Collection opens door to genius of Virginia Hamilton

“Virginia Hamilton: Speeches, Essays and Conversations” edited by Arnold Adoff and Kacy Cook (Blue Sky Press, 368 pages, $29.99)

When the author Virginia Hamilton died in 2002, her husband, the poet Arnold Adoff, could not bear to go into her office at their Yellow Springs home. Finally, he felt the will to enter.

The result is a collection of previously unpublished “speeches, essays and conversations.” Kacy Cook, Adoff’s co-editor on the project, wrote that “Arnold had found himself unable to enter Virginia’s office in the years after her death. He had taken to opening the door a crack and tossing things on the floor inside.”

In the introduction, Rudine Sims Bishop describes Hamilton’s achievements: “In the field of children’s literature, she garnered every national and international honor for which her work was eligible — the John Newberry Medal, the Coretta Scott King Award, the Boston Globe-Horn Book Award, the National Book Award, the NAACP Image Award, the Hans Christian Anderson Award, to name just a few. By the close of the 20th century, she had become the most highly honored American author of children’s books.”

Hamilton grew up in Yellow Springs and attended Antioch College. Throughout her long career, she lived and wrote in the village of Yellow Springs. This collection provides insights into her craft; how she wrote, what she visualized, how she conceptualized.

In one speech, she related that “Fiction is the creation of reality. The primary subjects of fiction are emotions, beliefs, and human values. By the age of four or five, we have experienced everything we need to write fiction — love, rage, boredom, loss, guilt and fear, and even death. There is personal experience as well as the experience of observation, and both can elicit profound emotional responses in the would-be writer.”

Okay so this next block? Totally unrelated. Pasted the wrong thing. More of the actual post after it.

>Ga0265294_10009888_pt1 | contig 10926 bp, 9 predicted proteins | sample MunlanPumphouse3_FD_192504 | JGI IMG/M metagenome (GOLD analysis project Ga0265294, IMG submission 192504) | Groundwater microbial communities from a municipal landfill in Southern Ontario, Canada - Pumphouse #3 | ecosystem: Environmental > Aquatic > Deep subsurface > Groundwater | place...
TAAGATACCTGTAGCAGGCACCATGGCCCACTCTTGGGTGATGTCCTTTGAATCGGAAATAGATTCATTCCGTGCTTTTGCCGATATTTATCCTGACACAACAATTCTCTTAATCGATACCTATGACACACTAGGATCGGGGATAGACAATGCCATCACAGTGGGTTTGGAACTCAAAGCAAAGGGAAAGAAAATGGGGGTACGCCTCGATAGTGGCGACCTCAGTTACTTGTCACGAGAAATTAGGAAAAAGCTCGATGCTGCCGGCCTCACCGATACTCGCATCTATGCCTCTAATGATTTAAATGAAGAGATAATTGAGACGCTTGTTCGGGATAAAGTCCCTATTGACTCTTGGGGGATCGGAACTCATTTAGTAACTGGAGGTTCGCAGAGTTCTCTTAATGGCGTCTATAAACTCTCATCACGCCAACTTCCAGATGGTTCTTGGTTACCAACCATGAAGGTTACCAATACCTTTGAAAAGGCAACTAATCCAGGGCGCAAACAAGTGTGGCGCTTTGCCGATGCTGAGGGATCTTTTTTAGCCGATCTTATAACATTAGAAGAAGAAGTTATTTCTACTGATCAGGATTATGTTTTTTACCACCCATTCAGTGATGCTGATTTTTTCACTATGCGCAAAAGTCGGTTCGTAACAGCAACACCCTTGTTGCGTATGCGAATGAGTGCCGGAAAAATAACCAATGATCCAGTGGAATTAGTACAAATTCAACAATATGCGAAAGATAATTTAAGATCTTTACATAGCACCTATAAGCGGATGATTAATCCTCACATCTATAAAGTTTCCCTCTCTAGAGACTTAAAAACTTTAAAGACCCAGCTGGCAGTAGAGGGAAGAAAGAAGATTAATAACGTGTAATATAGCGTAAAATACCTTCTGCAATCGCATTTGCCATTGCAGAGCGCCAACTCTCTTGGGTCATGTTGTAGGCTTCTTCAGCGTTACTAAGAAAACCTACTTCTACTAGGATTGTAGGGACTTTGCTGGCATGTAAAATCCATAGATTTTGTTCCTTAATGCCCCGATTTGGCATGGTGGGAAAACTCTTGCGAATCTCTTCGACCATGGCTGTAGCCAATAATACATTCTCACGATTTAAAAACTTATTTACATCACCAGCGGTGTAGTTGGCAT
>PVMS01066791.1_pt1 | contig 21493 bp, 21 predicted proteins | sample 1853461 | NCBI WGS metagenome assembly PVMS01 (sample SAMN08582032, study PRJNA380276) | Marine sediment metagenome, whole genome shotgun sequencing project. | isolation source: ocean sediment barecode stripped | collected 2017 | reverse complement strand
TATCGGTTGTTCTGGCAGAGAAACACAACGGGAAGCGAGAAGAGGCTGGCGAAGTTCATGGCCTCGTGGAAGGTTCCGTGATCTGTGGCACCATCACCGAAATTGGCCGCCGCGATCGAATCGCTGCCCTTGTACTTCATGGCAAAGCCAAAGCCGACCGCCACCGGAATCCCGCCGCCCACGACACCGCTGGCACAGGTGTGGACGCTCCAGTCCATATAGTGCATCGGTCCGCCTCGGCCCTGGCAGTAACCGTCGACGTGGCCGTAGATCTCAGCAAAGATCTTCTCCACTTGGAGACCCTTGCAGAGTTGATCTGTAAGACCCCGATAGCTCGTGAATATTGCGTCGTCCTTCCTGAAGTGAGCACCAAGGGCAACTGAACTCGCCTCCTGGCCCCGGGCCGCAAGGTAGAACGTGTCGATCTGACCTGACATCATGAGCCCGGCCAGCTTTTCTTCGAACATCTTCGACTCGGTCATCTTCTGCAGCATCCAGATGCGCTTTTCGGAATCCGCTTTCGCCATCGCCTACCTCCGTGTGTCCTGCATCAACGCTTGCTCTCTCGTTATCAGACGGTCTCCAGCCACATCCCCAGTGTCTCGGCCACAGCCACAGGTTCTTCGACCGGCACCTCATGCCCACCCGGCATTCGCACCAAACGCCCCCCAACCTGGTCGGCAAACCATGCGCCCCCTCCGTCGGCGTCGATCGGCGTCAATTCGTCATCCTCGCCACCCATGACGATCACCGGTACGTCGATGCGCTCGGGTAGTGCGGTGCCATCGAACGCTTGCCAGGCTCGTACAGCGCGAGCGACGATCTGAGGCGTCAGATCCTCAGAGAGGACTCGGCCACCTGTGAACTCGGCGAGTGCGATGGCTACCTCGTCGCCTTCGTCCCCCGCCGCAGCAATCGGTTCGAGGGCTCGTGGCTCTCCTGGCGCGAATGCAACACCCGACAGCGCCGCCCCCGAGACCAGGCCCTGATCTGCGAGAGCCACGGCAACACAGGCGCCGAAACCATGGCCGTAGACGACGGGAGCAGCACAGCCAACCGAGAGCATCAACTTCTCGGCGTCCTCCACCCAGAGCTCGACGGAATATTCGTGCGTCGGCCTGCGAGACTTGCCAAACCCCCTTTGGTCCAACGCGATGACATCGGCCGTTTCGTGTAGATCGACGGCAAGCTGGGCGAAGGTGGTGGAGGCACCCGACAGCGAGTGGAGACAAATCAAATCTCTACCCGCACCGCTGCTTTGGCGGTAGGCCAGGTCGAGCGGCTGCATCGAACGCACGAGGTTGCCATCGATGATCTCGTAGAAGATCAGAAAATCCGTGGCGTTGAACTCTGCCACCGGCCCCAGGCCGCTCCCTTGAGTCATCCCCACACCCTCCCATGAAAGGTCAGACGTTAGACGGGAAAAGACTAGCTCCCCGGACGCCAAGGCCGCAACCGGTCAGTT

As I perused her articulations and observations, I recalled the pleasure of conversing with Virginia. We had some memorable interviews on WYSO Public Radio.

In our 1999 interview on WYSO, she expressed her view that “I think parents should read to their children. Children should read to parents. A lot of reading should be going on — a lot of talking. A lot of people don’t talk to one another.”

Yellow Springs was a good place for her to work. People left her alone. She said, “Writers write by themselves. I go for months without seeing many people. A lot of times, people think I’m not in town because I’m not here physically; I’m at my work.”

She talked about her awards: “It’s very nice to have them. It sort of gives me courage — like reading Faulkner early in the morning, which is something I do sometimes.”

It was splendid to read this collection and to hear her voice again on my old tapes. Her intellect dazzled me and she could say offbeat things. She loved the rural space around Yellow Springs — she said, “I always feel that the grain silos look like spaceships.”

This year, the American Library Association presented its first Virginia Hamilton Award for Lifetime Achievement.

Contact book reviewer Vick Mickunas at

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